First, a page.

Media Literacy in Higher Education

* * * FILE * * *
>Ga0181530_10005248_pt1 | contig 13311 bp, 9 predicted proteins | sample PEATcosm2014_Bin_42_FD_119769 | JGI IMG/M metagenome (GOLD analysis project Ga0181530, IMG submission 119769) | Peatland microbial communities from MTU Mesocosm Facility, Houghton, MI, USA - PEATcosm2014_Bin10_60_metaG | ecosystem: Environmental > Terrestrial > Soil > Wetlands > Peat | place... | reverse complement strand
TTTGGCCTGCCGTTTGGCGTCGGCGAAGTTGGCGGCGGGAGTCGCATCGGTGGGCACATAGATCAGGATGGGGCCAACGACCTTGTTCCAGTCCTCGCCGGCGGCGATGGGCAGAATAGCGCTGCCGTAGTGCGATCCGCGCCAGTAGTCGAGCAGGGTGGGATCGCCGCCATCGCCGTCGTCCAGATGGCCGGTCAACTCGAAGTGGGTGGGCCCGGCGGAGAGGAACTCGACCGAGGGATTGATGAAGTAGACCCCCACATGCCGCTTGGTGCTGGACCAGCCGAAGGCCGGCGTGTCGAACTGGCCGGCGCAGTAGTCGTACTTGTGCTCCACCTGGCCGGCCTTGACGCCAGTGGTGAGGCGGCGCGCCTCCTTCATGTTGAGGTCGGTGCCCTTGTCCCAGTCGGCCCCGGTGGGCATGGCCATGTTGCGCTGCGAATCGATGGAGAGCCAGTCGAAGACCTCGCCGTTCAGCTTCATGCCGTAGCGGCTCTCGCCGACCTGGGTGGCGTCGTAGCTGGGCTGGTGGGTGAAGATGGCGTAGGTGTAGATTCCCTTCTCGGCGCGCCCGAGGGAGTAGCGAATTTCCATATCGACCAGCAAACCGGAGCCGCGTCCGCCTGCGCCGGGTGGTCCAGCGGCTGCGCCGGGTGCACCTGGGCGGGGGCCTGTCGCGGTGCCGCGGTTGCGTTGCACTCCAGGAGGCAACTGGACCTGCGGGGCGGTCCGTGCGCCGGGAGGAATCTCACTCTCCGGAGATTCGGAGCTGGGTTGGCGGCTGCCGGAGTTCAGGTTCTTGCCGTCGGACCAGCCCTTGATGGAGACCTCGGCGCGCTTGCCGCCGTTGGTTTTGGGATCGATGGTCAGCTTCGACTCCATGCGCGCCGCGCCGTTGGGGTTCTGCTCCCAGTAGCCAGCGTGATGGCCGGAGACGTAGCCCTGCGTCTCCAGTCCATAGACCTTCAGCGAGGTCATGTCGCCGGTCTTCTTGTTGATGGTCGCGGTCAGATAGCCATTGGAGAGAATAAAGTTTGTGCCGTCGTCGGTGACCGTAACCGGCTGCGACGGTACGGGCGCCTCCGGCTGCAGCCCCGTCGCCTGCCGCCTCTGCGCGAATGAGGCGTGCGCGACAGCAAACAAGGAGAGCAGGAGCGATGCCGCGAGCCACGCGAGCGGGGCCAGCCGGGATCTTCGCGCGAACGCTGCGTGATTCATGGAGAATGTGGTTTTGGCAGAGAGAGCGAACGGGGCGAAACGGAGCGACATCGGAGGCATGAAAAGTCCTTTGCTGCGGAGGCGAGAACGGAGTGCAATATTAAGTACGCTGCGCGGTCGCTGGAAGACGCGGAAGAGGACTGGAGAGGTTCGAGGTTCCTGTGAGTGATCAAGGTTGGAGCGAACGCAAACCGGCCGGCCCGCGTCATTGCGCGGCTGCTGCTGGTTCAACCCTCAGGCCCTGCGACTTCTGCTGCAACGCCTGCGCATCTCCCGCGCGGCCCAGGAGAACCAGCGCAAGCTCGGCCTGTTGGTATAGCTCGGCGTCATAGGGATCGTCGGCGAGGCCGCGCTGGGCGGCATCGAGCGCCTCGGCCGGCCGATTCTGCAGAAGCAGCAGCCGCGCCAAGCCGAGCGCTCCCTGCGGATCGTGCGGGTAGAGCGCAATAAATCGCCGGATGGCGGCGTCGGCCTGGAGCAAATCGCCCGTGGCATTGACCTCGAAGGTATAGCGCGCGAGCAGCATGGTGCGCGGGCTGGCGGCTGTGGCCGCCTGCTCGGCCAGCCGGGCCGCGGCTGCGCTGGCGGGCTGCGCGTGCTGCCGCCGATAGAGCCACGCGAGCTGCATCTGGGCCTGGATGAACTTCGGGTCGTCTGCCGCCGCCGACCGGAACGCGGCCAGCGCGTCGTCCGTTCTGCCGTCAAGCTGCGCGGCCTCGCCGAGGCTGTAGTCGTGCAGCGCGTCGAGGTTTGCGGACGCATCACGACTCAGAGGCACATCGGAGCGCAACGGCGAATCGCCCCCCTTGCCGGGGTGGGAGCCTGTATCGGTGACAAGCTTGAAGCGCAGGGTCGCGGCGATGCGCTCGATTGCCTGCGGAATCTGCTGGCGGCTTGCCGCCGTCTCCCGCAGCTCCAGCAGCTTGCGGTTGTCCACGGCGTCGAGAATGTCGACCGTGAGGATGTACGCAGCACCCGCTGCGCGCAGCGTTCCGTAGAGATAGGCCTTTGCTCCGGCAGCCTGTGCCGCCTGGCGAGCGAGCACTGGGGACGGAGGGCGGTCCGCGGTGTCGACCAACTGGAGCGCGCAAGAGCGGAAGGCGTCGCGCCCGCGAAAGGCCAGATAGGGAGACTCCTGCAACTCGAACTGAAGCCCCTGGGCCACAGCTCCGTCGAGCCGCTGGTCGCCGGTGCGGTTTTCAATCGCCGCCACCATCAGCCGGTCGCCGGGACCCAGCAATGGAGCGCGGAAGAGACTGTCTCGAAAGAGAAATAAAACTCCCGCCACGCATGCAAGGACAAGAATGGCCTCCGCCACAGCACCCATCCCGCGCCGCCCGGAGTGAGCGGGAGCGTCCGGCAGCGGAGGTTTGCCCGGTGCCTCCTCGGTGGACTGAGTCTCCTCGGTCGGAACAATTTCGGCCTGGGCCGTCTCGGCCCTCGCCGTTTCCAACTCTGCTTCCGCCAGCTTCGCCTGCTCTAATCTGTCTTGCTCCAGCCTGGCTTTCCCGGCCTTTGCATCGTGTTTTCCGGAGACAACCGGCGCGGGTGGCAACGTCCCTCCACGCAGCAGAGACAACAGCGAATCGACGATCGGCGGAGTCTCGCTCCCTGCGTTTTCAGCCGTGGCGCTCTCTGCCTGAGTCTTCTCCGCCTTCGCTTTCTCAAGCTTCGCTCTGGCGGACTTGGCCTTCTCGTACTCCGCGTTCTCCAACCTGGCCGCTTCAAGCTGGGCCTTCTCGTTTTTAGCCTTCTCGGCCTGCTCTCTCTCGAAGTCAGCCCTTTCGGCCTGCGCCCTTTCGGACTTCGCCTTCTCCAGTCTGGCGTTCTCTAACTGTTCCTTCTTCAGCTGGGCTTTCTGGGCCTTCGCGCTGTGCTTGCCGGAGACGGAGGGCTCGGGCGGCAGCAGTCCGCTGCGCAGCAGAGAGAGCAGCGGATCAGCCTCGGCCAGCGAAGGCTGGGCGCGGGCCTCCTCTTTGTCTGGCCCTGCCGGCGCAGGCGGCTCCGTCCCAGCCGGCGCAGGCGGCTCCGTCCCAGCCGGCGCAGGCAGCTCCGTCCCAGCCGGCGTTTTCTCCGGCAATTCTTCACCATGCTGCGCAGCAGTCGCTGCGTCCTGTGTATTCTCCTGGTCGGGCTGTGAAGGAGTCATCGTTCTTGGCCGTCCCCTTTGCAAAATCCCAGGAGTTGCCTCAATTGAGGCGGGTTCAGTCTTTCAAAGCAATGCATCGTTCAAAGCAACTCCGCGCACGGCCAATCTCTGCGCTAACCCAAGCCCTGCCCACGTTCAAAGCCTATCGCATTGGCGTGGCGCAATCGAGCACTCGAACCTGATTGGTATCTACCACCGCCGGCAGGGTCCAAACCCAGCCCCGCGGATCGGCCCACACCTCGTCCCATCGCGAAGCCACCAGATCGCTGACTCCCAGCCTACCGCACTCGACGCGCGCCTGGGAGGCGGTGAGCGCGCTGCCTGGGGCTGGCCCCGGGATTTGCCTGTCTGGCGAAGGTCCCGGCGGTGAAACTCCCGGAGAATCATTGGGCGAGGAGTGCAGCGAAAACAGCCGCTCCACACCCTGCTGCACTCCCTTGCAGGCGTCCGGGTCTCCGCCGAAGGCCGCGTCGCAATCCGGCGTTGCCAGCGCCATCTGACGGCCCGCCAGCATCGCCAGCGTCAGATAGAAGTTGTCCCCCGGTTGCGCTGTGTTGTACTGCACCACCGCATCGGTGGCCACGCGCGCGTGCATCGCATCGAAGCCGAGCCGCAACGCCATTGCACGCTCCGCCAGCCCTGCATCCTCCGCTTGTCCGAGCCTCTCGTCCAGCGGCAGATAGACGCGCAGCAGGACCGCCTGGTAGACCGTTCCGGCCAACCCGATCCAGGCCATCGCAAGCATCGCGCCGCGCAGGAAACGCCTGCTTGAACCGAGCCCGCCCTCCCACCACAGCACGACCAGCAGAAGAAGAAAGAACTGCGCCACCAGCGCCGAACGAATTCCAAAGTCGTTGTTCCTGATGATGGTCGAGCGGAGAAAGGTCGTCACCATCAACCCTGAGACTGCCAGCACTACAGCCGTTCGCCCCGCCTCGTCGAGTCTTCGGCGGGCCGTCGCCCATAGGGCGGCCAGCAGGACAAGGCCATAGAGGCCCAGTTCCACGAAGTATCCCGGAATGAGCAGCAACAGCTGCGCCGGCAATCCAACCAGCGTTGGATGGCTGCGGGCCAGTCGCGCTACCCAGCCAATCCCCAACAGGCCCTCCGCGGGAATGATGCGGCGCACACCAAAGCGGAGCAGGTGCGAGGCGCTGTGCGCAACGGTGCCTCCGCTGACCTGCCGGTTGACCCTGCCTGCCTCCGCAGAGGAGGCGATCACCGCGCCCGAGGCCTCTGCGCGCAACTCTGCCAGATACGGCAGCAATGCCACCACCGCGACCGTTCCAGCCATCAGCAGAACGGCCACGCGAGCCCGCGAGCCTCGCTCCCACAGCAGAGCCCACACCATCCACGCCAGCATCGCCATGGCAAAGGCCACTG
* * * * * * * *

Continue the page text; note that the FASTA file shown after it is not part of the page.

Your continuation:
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Due to the impacts of dense mediatisation of knowledge construction, learning and teaching, human behaviour patterns and ways of knowledge construction have radically changed. Media literacy allows one to search for, select, sort and critically evaluate quality of multimodal information and avoid being overwhelmed, lost, or misinformed amidst uncontrollable information flows under the conditions of information overabundance and information overload. The aim of the thesis is to construct a grounded theory of media literacy in higher education in order to account for university students’ actual use of multimodal media texts for learning and the related challenges imposed by heavily mediated environment of knowledge construction. The research methodology applied in this research is the constructivist grounded theory. The research results indicate that media literacy is directly related to major social practices of an individual (active citizenship, responsible creation of social relations, learning), conscious and purposive construction of knowledge, application of media literacy skills in daily activities acquired due to media education, a constant improvement of quality information search skills and a constant critical appraisal of all multimodal information and media that are employed in information search and knowledge construction. The Sandglass theory encompasses two conceptual categories – morphing and anchoring – that subsume multiple and diverse dimensions of literacy that is broad in terms of its scope (i.e. literacy is seen as essentially related to media literacy skills). The conceptual framework has been developed bearing in mind higher education settings in particular.